May 22, 2022

Publishing: “Scholarly Journals: A Modest Proposal”

From an EDUCAUSE Review Article by ProfessorSchool of Information Studies, Syracuse University:

Despite rising costs, open hostility to the practices (and pricing) of academic publishers, and OA advocacy movements, little has changed since the 1990s. Although there is widespread support for OA in the academic community, the large for-profit publishers have remained in charge and did not fade away in the face of new ways to distribute information freely on the Internet. In fact, they seem to be thriving. The “brand” quality and integrity, real or perceived, that established publishing houses bring to the table are hard to replace solely through volunteer efforts, even when aided by new electronic collaboration tools.

That is not to say the movement toward OA died—quite the contrary. Journals labeled as OA have increased substantially in number, but most are not truly free and open in the way that Harnad first proposed (now called Green OA). While some notable and successful free OA peer-reviewed journals came into the picture (e.g., First Monday), these were exceptions. Many journals labeled as OA, even nonprofits such as PLOS journals, might best be described as a compromise (usually called Gold OA) between the publishing and research communities. These OA journal approaches all have two things in common.

[Clip]

…I am instead suggesting that colleges and universities strategically invest directly in the publishing process and industry through various forms of sponsorship, partnership, or even outright ownership. Today, with outsourcing and partnerships becoming the norm, why shouldn’t scholarly output follow suit? Why not expend campus resources in ways that give institutions more control over costs and modes of distribution? Doing so could begin to erode the commercial publishing conglomerates’ stranglehold on scholarly output and put at least some of that control back into the hands of those who produce this output. Perhaps this could be characterized as extending the Diamond approach of institutional funding to underwrite free and open access in a strategic way that provides more direct benefit to the funding academic institutions and, just as importantly, increased power in the marketplace.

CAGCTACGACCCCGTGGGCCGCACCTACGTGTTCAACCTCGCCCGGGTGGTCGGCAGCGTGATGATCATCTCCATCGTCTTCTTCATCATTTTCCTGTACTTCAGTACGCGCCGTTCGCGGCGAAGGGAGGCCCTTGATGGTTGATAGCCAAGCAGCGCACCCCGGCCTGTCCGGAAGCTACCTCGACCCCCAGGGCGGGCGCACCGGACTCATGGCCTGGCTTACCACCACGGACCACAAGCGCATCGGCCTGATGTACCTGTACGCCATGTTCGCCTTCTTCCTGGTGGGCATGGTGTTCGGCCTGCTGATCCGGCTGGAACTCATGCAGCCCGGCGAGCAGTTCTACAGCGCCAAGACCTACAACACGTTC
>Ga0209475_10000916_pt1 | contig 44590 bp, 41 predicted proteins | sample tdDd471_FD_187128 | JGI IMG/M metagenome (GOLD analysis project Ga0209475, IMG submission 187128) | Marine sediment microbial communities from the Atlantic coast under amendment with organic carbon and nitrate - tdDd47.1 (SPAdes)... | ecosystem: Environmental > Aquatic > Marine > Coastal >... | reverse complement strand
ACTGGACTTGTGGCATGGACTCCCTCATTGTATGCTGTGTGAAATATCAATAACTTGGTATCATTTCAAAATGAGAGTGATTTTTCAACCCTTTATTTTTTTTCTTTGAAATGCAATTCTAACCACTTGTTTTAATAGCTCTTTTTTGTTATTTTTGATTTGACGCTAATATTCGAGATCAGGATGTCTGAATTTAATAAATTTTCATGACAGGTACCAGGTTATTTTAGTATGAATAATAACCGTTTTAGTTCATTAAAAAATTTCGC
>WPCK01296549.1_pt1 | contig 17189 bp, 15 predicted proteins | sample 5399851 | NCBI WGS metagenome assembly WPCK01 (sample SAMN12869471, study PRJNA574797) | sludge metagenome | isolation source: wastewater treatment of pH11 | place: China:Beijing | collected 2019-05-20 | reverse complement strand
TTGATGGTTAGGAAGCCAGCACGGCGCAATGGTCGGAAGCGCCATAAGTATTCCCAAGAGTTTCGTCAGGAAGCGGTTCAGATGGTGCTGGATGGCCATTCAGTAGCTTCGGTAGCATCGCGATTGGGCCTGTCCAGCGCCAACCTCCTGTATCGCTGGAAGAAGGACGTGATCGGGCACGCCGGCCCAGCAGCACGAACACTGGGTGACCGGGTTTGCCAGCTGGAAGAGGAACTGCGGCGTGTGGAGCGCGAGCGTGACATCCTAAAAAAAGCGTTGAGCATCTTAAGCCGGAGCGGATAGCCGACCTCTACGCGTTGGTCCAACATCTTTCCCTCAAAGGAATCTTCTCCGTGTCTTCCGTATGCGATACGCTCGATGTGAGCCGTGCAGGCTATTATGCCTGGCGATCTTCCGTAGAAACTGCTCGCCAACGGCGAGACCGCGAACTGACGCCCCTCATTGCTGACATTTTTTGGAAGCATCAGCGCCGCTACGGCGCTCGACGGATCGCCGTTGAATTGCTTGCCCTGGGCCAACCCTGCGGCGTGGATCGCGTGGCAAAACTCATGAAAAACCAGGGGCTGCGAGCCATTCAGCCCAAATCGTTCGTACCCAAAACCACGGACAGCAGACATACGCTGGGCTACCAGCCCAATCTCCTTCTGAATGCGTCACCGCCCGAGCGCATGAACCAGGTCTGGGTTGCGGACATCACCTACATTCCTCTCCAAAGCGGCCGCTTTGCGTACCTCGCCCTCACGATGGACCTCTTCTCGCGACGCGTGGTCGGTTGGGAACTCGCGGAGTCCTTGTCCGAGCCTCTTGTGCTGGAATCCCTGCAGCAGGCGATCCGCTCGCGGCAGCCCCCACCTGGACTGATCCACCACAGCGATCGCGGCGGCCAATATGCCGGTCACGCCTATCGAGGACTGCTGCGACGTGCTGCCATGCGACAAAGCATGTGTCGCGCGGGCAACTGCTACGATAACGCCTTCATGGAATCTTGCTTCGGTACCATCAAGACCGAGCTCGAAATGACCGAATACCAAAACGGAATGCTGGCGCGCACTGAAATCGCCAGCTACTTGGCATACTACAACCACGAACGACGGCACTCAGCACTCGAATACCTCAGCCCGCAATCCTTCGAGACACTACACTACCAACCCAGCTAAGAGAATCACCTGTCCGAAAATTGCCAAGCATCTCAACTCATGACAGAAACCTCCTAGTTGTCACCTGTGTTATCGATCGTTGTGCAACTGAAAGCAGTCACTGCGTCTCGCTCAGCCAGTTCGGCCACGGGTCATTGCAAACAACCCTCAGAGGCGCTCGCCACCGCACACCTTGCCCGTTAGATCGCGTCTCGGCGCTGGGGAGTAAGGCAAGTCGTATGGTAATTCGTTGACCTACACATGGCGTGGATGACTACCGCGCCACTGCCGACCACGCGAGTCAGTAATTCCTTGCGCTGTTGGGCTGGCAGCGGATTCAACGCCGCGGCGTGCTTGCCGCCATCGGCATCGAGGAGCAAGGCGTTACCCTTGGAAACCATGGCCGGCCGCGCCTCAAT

A significant number of institutions are already paying extra to make their faculty publications OA. Why should these institutions waste funds on up-front fees that fail to move us any closer to universal OA and that keep commercial publishing monopolies in control of the marketplace? If more colleges and universities were to take up the charge and invest in at least one high-quality OA journal through sponsorship, partnership, or ownership, the academic community could begin to take charge of its own intellectual property and change the scholarly journal marketplace.

Direct to Full Text Article (3429 words)

See Also: Paul Gandel Bio (via Syracuse University School of Information Studies)

About Gary Price

Gary Price (gprice@mediasourceinc.com) is a librarian, writer, consultant, and frequent conference speaker based in the Washington D.C. metro area. Before launching INFOdocket, Price and Shirl Kennedy were the founders and senior editors at ResourceShelf and DocuTicker for 10 years. From 2006-2009 he was Director of Online Information Services at Ask.com, and is currently a contributing editor at Search Engine Land.

Share